Photo Tips

    • You don’t need to be a professional photographer or have expensive camera equipment to do a great job shooting your car. The increasing resolution and features provided in any smart phone is more than adequate.
    • The visual presentation of your car will determine not only how much it brings but also how quickly it sells. This is really the most important thing you can do to assist us in marketing your car. Good photography gets good results. Cars with few pictures or poor presentation tend to languish on the marketplace. The internet has changed the way people buy classic cars, and if you don’t have good or enough photos of your car they will typically just go to the next car, and not even consider your car.
    • It’s always a good idea to get your car detailed prior to taking your photos and videos, you want your car to look its best! Overcast or cloudy days are the best days to do your photo shoot as bright sunlight sometimes washes out the colors of the car. The car must be outside, photos taken inside a garage do not do a car justice, lighting is often bad, and it leads one to believe it is inoperable.
    • Pick a location with a neutral background like a building with a consistent pattern of siding or brick, or a hedge or something behind the car- the focus should be on the car not on the background. Try to avoid locations with other cars in the background; trees, poles or obstructions behind the car often cast shadows and should be avoided. People should never be in the photos, even in the background. Remove your license plate prior to shooting the car. Always shoot the car with the sun at your back to avoid shadows, move the car after shooting each side so that this is the case in all photos. Always step just far enough away from the car so that the entire car is in the image frame-don’t cut off parts of the car- but get close enough so that the car is the main thing in the image frame.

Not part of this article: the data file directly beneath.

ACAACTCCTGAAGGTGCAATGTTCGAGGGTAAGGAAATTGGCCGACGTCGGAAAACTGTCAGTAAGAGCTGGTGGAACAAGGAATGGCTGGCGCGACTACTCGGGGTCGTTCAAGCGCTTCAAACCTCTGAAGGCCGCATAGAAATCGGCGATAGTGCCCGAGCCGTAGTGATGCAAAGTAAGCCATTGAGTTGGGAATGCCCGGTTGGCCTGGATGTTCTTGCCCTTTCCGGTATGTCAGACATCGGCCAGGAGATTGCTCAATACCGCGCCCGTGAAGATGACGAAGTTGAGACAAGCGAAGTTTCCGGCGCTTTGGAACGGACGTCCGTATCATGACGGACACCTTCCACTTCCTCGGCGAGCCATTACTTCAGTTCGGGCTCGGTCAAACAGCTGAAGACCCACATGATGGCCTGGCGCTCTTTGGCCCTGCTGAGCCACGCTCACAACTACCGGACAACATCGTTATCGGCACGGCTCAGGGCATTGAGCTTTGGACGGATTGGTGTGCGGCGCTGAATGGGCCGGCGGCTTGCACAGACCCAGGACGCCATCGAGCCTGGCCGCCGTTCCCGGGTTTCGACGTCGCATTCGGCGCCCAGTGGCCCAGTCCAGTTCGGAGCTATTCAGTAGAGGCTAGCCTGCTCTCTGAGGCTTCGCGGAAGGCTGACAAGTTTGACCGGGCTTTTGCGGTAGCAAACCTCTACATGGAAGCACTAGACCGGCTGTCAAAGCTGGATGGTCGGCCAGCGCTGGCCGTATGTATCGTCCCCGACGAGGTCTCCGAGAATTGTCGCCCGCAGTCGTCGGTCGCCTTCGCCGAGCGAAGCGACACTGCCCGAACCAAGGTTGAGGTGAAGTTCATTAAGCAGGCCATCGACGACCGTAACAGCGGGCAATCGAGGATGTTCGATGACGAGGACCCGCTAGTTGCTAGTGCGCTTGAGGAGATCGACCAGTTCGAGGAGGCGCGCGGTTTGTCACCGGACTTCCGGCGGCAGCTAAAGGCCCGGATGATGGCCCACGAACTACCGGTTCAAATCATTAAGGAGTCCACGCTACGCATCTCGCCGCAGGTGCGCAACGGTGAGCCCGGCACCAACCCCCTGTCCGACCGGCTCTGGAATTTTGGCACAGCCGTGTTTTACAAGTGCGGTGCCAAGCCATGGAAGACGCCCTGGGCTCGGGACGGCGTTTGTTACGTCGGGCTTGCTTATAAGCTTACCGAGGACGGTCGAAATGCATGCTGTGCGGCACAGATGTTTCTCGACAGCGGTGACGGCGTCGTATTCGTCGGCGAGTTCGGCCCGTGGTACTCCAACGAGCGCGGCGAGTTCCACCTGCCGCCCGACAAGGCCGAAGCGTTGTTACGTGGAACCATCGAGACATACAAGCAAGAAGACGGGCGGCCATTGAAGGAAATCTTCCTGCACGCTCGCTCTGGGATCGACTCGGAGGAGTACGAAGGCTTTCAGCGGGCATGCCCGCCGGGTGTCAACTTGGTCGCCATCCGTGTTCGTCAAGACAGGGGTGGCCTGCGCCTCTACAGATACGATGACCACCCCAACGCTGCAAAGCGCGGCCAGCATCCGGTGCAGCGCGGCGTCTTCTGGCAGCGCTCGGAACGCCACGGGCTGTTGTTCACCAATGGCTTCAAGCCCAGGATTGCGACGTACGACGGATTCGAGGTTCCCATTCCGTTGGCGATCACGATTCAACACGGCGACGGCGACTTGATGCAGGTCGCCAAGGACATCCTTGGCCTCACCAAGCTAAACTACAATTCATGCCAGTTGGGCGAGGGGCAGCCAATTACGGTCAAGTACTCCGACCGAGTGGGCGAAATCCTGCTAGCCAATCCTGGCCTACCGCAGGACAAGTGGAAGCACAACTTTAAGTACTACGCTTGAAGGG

• We will need roughly 50 Photographs of your car to properly present it. We need shots all around the car from every angle, each interior door, dash shots, seat shots looking in from each door opening, Healdiner shots, Engine Compartment shots, Trunk shots, Odometer shot, VIN tag shots. Detail shots of interesting features are helpful.
    • Undercarriage shots are very important and that is best performed with the car on a lift, but can also be accomplished by angling your camera or phone on the ground up to glance inward at the undercarriage. Do this all around the car, and get rocker panel shots shooting down the length from in front of rear tires and in back of front tires.
    • Images of any flaws on the car should be taken, but should have enough reference to indicate where the flaw is on the car.
    • Videos are increasingly required. Do a walk around video pointing out any flaws as you pass them. A driving video showing start up and a short drive going through all gears and stopping and turning is best. Shoot most of this showing the dash and view out the windshield as the car is driven-give the viewer the feel of what it’s like to drive or ride in the car. These should be kept to under 2 minutes, generally.